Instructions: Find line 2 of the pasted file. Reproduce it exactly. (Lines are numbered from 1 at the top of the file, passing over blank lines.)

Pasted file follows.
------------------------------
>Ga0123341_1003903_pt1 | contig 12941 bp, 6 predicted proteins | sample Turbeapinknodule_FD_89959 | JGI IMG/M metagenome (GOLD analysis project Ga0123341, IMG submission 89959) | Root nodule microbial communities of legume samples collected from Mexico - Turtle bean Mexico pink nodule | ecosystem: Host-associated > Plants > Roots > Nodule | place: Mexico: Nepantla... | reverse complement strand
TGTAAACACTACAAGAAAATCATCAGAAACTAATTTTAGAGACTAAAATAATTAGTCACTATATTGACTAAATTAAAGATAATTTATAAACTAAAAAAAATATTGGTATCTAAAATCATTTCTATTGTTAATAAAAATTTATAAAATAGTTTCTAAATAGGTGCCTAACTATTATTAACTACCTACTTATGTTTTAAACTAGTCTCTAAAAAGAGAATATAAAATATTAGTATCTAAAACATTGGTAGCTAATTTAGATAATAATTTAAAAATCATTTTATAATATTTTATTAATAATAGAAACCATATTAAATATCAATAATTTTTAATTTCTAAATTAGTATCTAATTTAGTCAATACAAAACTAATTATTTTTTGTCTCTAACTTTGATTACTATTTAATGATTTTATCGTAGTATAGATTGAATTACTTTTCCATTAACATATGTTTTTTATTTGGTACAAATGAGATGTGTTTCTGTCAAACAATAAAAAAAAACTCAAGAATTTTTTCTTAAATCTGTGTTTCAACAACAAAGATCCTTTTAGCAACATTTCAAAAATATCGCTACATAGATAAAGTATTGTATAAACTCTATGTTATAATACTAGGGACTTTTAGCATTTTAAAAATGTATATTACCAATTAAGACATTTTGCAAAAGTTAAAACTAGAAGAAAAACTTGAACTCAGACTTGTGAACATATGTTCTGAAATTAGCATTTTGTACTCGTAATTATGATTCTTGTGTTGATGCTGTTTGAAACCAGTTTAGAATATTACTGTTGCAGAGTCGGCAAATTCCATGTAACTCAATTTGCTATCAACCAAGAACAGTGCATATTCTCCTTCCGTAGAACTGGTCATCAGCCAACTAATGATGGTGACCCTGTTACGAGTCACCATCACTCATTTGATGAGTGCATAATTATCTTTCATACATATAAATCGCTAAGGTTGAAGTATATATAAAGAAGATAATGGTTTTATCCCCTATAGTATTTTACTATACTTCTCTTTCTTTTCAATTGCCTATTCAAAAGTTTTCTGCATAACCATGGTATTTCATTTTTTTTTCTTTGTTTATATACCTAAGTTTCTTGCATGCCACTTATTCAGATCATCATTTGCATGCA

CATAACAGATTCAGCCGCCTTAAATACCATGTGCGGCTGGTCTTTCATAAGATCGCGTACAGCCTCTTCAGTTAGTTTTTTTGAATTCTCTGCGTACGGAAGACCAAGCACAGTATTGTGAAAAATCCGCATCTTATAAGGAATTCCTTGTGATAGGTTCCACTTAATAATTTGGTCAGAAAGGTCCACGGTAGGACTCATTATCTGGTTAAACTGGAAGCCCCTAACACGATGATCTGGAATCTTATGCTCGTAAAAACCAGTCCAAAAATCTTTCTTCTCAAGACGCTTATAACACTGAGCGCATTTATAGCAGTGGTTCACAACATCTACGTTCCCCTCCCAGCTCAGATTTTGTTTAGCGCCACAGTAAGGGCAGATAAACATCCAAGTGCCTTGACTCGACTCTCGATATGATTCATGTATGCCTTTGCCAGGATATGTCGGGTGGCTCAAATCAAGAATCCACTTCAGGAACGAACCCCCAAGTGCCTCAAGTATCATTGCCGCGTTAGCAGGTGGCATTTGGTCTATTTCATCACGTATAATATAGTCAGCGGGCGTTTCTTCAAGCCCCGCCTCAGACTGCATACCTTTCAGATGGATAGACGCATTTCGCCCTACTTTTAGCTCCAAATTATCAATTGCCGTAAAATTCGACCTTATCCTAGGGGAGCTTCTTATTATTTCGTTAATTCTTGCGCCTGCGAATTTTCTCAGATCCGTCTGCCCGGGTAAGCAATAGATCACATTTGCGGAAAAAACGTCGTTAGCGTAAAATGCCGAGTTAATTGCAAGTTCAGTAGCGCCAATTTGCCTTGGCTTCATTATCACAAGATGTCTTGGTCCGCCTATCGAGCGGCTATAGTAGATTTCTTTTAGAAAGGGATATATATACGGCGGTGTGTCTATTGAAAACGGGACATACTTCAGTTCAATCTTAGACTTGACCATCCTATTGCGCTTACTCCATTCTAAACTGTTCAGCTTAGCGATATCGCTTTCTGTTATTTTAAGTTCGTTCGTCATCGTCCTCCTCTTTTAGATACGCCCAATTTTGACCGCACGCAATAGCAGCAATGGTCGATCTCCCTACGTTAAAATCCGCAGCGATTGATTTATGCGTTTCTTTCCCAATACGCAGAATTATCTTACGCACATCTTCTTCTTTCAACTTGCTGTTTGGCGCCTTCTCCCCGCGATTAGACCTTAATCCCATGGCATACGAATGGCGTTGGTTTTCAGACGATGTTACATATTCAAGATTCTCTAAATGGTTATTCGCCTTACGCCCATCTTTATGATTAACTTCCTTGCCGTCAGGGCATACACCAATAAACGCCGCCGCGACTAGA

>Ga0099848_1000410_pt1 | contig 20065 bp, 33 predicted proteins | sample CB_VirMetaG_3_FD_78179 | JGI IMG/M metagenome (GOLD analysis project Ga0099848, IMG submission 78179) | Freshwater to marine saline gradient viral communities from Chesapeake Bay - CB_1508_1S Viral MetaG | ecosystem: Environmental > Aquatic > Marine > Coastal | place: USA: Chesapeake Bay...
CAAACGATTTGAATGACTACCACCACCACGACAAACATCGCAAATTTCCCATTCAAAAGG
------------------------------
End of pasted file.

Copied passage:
TGTAAACACTACAAGAAAATCATCAGAAACTAATTTTAGAGACTAAAATAATTAGTCACTATATTGACTAAATTAAAGATAATTTATAAACTAAAAAAAATATTGGTATCTAAAATCATTTCTATTGTTAATAAAAATTTATAAAATAGTTTCTAAATAGGTGCCTAACTATTATTAACTACCTACTTATGTTTTAAACTAGTCTCTAAAAAGAGAATATAAAATATTAGTATCTAAAACATTGGTAGCTAATTTAGATAATAATTTAAAAATCATTTTATAATATTTTATTAATAATAGAAACCATATTAAATATCAATAATTTTTAATTTCTAAATTAGTATCTAATTTAGTCAATACAAAACTAATTATTTTTTGTCTCTAACTTTGATTACTATTTAATGATTTTATCGTAGTATAGATTGAATTACTTTTCCATTAACATATGTTTTTTATTTGGTACAAATGAGATGTGTTTCTGTCAAACAATAAAAAAAAACTCAAGAATTTTTTCTTAAATCTGTGTTTCAACAACAAAGATCCTTTTAGCAACATTTCAAAAATATCGCTACATAGATAAAGTATTGTATAAACTCTATGTTATAATACTAGGGACTTTTAGCATTTTAAAAATGTATATTACCAATTAAGACATTTTGCAAAAGTTAAAACTAGAAGAAAAACTTGAACTCAGACTTGTGAACATATGTTCTGAAATTAGCATTTTGTACTCGTAATTATGATTCTTGTGTTGATGCTGTTTGAAACCAGTTTAGAATATTACTGTTGCAGAGTCGGCAAATTCCATGTAACTCAATTTGCTATCAACCAAGAACAGTGCATATTCTCCTTCCGTAGAACTGGTCATCAGCCAACTAATGATGGTGACCCTGTTACGAGTCACCATCACTCATTTGATGAGTGCATAATTATCTTTCATACATATAAATCGCTAAGGTTGAAGTATATATAAAGAAGATAATGGTTTTATCCCCTATAGTATTTTACTATACTTCTCTTTCTTTTCAATTGCCTATTCAAAAGTTTTCTGCATAACCATGGTATTTCATTTTTTTTTCTTTGTTTATATACCTAAGTTTCTTGCATGCCACTTATTCAGATCATCATTTGCATGCA